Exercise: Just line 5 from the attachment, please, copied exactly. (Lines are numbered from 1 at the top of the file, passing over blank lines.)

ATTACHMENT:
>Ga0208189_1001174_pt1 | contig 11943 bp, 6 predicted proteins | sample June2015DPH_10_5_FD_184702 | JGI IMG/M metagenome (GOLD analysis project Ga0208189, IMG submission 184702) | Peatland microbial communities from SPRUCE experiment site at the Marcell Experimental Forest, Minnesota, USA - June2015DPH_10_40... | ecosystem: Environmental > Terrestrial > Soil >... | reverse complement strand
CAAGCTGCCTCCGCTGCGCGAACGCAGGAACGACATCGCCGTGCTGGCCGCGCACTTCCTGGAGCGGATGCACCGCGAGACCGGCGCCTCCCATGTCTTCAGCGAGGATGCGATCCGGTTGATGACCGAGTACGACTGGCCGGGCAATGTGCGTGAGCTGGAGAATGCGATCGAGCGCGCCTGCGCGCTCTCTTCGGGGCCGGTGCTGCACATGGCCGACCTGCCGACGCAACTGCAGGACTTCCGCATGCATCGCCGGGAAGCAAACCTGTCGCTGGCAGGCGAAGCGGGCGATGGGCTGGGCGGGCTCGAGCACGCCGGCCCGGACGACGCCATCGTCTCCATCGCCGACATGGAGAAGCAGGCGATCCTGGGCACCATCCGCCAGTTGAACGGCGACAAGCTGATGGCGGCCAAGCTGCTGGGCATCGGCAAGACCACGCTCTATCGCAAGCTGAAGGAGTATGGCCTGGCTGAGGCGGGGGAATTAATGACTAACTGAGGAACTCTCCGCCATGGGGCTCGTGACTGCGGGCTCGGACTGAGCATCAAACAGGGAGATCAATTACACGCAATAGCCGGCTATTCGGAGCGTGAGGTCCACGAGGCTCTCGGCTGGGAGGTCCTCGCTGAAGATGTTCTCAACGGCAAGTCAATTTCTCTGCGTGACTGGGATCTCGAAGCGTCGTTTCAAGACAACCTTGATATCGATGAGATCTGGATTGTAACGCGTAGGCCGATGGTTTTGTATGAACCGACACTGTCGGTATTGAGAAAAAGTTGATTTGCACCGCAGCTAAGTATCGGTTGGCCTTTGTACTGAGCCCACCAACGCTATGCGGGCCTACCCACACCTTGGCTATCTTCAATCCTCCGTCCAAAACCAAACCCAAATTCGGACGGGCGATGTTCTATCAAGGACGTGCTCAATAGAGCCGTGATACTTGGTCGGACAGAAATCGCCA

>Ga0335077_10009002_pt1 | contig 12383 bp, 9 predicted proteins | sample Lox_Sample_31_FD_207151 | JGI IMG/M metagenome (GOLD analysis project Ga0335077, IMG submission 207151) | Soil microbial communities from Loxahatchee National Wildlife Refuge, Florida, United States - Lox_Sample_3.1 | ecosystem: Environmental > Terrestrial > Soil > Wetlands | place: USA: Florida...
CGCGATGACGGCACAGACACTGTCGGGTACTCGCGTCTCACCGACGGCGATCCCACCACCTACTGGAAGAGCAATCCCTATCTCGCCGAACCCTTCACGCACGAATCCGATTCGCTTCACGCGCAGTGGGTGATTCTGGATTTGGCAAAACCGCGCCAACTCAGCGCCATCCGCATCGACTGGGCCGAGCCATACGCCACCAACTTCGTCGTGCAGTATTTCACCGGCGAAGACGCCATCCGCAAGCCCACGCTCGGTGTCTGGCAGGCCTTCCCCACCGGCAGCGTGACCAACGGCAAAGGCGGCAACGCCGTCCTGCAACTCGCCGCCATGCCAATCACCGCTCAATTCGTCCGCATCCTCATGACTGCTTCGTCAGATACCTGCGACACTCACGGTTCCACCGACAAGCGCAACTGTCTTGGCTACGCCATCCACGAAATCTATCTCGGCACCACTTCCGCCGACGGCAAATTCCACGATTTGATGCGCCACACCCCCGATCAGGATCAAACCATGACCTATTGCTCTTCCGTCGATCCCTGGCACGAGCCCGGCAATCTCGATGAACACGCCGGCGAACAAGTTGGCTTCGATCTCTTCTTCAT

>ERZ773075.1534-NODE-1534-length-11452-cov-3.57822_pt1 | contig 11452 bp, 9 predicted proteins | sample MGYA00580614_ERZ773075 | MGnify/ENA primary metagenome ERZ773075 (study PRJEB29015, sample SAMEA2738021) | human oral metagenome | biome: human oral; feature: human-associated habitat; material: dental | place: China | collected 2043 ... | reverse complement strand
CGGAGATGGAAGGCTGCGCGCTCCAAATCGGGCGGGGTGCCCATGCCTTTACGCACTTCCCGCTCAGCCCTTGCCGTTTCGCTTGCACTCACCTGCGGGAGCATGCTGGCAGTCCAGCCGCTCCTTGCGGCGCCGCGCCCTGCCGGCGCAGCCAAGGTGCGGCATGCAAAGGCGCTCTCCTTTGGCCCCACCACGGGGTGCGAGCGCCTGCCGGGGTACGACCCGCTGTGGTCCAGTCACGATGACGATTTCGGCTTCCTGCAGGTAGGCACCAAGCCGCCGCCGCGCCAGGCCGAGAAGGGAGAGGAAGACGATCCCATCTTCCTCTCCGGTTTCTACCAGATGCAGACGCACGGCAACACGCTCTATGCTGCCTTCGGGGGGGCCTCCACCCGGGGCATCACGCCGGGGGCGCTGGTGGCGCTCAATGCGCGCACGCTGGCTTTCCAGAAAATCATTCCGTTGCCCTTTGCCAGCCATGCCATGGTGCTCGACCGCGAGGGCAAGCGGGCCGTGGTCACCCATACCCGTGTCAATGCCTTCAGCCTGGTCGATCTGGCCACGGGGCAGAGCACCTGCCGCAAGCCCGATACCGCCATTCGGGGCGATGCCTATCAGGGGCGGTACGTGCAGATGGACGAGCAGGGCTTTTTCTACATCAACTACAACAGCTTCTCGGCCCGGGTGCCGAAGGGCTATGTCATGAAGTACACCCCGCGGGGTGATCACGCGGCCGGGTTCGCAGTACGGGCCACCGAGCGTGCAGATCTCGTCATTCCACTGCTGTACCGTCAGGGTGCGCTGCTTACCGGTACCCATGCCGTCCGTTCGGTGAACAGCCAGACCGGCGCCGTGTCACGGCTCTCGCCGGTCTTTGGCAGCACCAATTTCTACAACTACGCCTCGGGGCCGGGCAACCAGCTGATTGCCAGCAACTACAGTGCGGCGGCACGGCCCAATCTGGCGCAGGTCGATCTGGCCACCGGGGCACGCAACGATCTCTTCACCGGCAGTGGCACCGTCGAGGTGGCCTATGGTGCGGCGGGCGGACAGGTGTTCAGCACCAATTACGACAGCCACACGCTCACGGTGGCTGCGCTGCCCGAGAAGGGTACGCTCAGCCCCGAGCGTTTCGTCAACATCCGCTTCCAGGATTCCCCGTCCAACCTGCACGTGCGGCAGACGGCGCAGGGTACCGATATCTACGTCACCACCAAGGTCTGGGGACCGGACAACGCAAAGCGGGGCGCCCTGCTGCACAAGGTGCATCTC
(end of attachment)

>ERZ773075.1534-NODE-1534-length-11452-cov-3.57822_pt1 | contig 11452 bp, 9 predicted proteins | sample MGYA00580614_ERZ773075 | MGnify/ENA primary metagenome ERZ773075 (study PRJEB29015, sample SAMEA2738021) | human oral metagenome | biome: human oral; feature: human-associated habitat; material: dental | place: China | collected 2043 ... | reverse complement strand